Sramana Mitra: You also did ad sales on your own?
Shane Neman: Initially, I did. The first advertiser I got was a boutique that was doing a sample sale. They asked me how much I wanted to send out an email blast. I said $5,000. I just made up a number. It was whatever I thought was really expensive at that time. They just said, “Okay, come pick up the check, and we will give it to you. We will send it next week.”
I couldn’t believe it. I remember that I was walking with a huge smile on my face to get this check from this place that was 10 blocks away. We sent out the email blast, and it did well. They then said that they wanted to do this every month. Initially, I did it by myself, but then we hired a media team to start selling the ads. To deal with bigger brands, we needed to do that.
Sramana Mitra: Was that an agency that you hired? You still remained as a solo entrepreneur and hired an agency to do that? You are saying that you did this multi-million dollar business as a solo entrepreneur.
Shane Neman: There were 1,099 guys who helped. We would send emails a lot, and it was a big source of getting ticket sales. We would sell email lists to sell ads. As time went on, the efficacy of emails got worse and worse. When we first started, we were the only name in your inbox, then spam filters came into play. We had to fight to stay in the inbox and once we were in the inbox, we were one out of 2,555 emails that you were getting from other people.
I was looking for a way to cut through the clutter at that time. In 2005, there was a rise in texting in the United States. I had a Blackberry, and it was easier to text than I had thought. We were sending these emails. How do we text everyone instead? We had everyone’s phone number and they opted in to get communication from us. I did a couple of Google searches. I was looking for a Constant Contact or Mailchimp for texting. Nothing existed then. I spent hours that day researching and figuring it out. I could find things in the UK and Asia, but there was nothing in the United States. That took me on the journey of starting EZ Texting. It was initially an SMS-broadcasting tool that I built for JoonBug.
The initial idea was, “Hey, I have all of these clients and I am going to give them access to this SMS broadcasting tool that we use internally to send messages to our database. These clients have their own database, so they can start sending texts to their recipients. We can charge them a fee to do that.” We subsidized the tremendous cost of building the software. That was what I was initially thinking.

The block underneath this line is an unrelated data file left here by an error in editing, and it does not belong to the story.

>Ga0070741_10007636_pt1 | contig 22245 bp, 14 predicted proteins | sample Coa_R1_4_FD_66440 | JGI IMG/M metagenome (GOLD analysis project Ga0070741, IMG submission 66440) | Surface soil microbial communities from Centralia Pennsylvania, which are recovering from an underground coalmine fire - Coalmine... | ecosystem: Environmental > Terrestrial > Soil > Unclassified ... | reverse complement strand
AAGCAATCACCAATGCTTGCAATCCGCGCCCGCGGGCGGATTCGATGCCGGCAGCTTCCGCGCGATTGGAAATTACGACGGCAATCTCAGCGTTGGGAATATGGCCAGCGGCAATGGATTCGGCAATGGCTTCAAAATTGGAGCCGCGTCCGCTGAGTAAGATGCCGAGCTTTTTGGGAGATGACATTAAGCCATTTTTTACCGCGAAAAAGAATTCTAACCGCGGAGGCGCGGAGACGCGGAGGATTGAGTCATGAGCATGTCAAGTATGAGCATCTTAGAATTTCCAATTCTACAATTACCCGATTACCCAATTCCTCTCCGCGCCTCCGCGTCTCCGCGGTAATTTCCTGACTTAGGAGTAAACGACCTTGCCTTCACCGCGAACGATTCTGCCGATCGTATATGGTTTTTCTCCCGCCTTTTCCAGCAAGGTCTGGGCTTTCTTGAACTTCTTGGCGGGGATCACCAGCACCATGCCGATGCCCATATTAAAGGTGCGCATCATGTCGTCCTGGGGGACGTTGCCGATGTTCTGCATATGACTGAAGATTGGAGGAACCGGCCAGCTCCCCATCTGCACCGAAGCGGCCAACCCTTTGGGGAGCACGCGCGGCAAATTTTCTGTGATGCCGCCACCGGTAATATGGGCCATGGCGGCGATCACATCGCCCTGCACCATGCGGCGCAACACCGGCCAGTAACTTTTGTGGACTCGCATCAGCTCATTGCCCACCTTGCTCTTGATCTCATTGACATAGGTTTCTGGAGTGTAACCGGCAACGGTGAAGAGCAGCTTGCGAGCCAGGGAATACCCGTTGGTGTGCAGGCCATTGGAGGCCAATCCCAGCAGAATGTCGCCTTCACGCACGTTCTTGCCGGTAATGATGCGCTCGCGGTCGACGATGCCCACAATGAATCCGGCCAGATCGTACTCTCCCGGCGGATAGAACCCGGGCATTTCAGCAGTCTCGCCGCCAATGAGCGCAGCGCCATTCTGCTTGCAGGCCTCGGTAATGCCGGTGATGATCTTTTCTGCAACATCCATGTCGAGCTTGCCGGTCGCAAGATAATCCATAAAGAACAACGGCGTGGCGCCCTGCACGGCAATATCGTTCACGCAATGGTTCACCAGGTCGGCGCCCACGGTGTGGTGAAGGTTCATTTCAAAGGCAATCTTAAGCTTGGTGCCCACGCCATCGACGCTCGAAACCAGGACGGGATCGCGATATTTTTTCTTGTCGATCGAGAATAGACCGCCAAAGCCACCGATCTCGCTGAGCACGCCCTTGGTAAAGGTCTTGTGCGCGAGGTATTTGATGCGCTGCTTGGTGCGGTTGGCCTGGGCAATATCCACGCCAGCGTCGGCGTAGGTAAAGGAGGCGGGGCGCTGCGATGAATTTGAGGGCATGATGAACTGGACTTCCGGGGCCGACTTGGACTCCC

After a few months, it wasn’t just subsidizing it with a handful of customers; we were doing $10,000 in profit. The light bulb went off in my head and I said, “Hey, this is only with 20 customers. Imagine what we could do with hundreds or thousands.” I wasn’t thinking that big at that point.
I opened Excel and I did the math and thought about what it would be like if we had 150 customers. That would be like $100,000 to $300,000. After thinking through that, I said, “Okay, it’s time to break this out into its own thing. Let’s build out the software so that you can self-sign up.” At that time, we didn’t have self-sign up because we were just giving to certain customers of ours. It was time to make it into its own standalone product. We could make a website for it and do SEO and SEM for it.
Sramana Mitra: In what timeframe did you decide to exit JoonBug and spinout EZ Texting as a separate company?
Shane Neman: Within a year, I had spun out EZ Texting into its own company. I found that I was spending more time on EZ Texting than JoonBug because I liked it a lot more. It was right up my alley because I love computer science and I love software. I was also seeing tremendous success and growth. That was exciting.
I also saw the TAM being much bigger for that. What was weighing down JoonBug at that time was the advent of social media. People were finding out where to go through MySpace and Facebook. We started becoming less and less relevant. Two years after I started EZ texting, around 2007, I sold JoonBug to a strategic competitor of ours.